First responders sue chem company over Harvey injuries
A group of first responders in Texas has filed a million dollar lawsuit against a chemical company, alleging that that they were injured by dangerous chemicals because the company failed to adequately prepare for Hurricane Harvey.
According to news reports, the lawsuit was filed in Harris County by seven police, fire and emergency medical technicians against the French company Arkema. It alleges that Arkema "repeatedly denied that the chemicals were toxic or harmful in any manner" and that first responders "relied on these representations and suffered serious bodily injuries as a result.”
Explosions and fire
Power systems at the facility in Crosby – about 25 miles north of Houston - were knocked out by flooding, causing the flammable organic peroxides stored at the site to heat up, explode and burn.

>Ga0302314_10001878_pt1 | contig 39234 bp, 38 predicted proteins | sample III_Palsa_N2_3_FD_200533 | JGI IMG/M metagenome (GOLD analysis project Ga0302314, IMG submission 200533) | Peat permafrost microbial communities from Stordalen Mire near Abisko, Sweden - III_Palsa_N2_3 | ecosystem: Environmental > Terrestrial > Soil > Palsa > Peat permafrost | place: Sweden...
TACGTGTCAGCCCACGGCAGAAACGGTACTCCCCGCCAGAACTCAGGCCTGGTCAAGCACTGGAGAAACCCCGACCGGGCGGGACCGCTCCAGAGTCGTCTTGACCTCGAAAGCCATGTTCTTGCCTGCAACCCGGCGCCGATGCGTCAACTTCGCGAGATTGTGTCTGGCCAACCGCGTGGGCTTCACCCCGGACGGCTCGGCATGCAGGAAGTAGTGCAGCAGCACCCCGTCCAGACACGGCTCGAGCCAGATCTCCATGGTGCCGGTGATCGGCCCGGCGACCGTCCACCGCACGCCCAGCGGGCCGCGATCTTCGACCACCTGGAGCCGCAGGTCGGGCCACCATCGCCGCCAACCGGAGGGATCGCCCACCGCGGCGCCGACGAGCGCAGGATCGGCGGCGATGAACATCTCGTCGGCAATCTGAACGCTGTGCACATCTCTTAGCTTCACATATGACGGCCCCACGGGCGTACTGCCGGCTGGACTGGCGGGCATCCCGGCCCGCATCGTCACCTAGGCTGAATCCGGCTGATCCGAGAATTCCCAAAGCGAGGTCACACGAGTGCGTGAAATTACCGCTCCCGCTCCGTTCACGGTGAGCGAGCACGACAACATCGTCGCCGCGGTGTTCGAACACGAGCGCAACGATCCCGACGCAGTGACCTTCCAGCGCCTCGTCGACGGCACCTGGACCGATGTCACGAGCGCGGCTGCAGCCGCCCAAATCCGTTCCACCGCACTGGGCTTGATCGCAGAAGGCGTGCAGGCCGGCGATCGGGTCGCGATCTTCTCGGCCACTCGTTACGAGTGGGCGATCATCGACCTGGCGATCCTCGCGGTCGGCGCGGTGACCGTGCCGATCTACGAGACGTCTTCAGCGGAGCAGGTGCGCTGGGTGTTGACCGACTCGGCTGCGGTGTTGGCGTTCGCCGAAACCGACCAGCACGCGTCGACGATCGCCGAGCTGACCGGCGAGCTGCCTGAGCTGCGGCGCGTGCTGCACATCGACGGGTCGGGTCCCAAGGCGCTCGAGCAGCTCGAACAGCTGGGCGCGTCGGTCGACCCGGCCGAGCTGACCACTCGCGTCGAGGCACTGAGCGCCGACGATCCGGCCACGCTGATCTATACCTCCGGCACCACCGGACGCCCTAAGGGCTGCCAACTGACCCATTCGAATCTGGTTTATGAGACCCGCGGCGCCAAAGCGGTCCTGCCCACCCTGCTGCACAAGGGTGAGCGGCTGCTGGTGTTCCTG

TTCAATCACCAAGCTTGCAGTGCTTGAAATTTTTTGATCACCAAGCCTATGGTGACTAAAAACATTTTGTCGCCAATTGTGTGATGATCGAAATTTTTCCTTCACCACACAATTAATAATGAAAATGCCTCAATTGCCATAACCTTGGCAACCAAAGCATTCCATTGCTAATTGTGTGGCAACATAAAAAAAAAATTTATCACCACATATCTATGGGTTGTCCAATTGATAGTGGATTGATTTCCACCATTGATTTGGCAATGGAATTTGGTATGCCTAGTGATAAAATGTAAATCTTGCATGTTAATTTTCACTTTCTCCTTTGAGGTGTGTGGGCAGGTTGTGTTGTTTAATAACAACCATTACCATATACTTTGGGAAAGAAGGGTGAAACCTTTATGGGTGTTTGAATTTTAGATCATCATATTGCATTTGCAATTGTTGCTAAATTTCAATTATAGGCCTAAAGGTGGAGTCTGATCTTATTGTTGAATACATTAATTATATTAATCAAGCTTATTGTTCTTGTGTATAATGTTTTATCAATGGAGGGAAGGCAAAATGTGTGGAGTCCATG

The company said in a statement that it had followed its hurricane preparation plan and had redundant contingency plans in place. “However, unprecedented flooding overwhelmed our primary power and two sources of emergency backup power. As a result, we lost critical refrigeration of the products on site.”
Organic peroxides are a family of compounds that are used in a wide range of applications, such as making pharmaceuticals and construction materials.
Residents within a mile and a half radius of the plant were evacuated, and emergency workers were tasked with maintaining the evacuation perimeter. Workers at the plant had been evacuated prior to the flooding.
At least 15 emergency workers were taken to a local hospital and treated for smoke inhalation.
The company is denying the allegations in the suit. "We deeply regret that anyone suffered harm as a result of the havoc wreaked on our plant by Hurricane Harvey,” it said in a statement.
The U.S. Chemical Safety Board has launched an investigation of the incident, and the Environmental Protection Agency has been monitoring the site for pollutants.